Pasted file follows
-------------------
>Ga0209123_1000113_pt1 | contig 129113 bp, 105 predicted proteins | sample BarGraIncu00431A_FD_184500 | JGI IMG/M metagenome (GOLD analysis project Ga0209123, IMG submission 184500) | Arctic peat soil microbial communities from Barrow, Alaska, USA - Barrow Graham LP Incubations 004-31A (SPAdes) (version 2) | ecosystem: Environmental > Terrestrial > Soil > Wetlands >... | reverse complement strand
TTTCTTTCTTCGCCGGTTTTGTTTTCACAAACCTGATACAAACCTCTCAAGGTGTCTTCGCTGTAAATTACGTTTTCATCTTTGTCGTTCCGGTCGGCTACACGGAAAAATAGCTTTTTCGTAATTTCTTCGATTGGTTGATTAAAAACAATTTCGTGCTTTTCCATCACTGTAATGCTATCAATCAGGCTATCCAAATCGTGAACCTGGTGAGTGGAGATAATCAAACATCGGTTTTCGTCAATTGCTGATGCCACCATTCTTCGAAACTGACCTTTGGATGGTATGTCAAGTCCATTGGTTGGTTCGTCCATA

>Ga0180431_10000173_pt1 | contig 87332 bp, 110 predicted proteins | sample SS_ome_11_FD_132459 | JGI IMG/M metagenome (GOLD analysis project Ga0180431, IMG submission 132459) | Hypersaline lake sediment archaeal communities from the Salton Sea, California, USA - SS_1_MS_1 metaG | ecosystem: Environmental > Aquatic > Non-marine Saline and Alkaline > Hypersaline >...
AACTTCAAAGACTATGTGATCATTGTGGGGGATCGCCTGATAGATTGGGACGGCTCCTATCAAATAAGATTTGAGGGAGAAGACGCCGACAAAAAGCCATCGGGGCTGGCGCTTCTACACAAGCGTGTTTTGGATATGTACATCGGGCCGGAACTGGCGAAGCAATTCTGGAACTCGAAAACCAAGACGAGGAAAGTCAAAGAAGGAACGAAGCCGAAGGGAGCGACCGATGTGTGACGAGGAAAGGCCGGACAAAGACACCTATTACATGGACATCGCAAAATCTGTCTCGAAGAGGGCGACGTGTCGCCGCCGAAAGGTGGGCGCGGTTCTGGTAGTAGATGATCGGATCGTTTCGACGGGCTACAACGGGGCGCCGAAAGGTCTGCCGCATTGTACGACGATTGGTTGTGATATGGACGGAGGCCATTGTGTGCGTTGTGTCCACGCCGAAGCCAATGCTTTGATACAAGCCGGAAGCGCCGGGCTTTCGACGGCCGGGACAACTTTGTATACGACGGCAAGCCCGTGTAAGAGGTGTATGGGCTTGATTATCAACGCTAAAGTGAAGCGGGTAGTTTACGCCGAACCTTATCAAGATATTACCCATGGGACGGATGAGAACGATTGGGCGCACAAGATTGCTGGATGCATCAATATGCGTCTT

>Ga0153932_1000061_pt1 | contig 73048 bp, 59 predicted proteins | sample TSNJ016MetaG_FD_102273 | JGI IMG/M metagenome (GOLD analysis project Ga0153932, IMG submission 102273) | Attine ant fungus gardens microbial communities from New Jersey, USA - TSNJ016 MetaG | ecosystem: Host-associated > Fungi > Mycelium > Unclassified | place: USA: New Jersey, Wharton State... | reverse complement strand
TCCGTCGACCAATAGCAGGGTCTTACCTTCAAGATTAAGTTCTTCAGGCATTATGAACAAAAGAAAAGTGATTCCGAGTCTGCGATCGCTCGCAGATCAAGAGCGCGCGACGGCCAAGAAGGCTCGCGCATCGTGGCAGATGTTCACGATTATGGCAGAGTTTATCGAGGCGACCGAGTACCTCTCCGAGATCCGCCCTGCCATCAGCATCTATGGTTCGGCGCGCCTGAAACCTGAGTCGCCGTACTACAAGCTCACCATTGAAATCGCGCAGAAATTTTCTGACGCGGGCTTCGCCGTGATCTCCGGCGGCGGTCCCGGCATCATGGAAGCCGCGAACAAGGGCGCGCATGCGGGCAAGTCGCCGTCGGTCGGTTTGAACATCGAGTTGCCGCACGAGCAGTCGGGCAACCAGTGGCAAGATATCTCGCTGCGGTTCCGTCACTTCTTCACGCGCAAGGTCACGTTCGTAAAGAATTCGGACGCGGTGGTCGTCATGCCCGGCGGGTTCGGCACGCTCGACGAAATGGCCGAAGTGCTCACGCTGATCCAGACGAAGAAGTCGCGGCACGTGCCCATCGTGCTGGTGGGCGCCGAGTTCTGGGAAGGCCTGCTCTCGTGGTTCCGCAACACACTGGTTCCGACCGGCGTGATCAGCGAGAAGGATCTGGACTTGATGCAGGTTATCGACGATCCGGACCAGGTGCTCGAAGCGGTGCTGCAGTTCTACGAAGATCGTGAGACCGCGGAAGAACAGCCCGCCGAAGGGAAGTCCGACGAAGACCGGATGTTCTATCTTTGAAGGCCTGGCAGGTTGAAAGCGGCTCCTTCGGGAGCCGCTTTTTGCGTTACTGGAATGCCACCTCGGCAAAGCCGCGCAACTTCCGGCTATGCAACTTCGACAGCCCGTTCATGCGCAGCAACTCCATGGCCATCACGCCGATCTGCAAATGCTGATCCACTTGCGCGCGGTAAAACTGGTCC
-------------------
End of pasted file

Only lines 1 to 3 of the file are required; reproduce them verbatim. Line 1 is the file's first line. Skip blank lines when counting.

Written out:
>Ga0209123_1000113_pt1 | contig 129113 bp, 105 predicted proteins | sample BarGraIncu00431A_FD_184500 | JGI IMG/M metagenome (GOLD analysis project Ga0209123, IMG submission 184500) | Arctic peat soil microbial communities from Barrow, Alaska, USA - Barrow Graham LP Incubations 004-31A (SPAdes) (version 2) | ecosystem: Environmental > Terrestrial > Soil > Wetlands >... | reverse complement strand
TTTCTTTCTTCGCCGGTTTTGTTTTCACAAACCTGATACAAACCTCTCAAGGTGTCTTCGCTGTAAATTACGTTTTCATCTTTGTCGTTCCGGTCGGCTACACGGAAAAATAGCTTTTTCGTAATTTCTTCGATTGGTTGATTAAAAACAATTTCGTGCTTTTCCATCACTGTAATGCTATCAATCAGGCTATCCAAATCGTGAACCTGGTGAGTGGAGATAATCAAACATCGGTTTTCGTCAATTGCTGATGCCACCATTCTTCGAAACTGACCTTTGGATGGTATGTCAAGTCCATTGGTTGGTTCGTCCATA

>Ga0180431_10000173_pt1 | contig 87332 bp, 110 predicted proteins | sample SS_ome_11_FD_132459 | JGI IMG/M metagenome (GOLD analysis project Ga0180431, IMG submission 132459) | Hypersaline lake sediment archaeal communities from the Salton Sea, California, USA - SS_1_MS_1 metaG | ecosystem: Environmental > Aquatic > Non-marine Saline and Alkaline > Hypersaline >...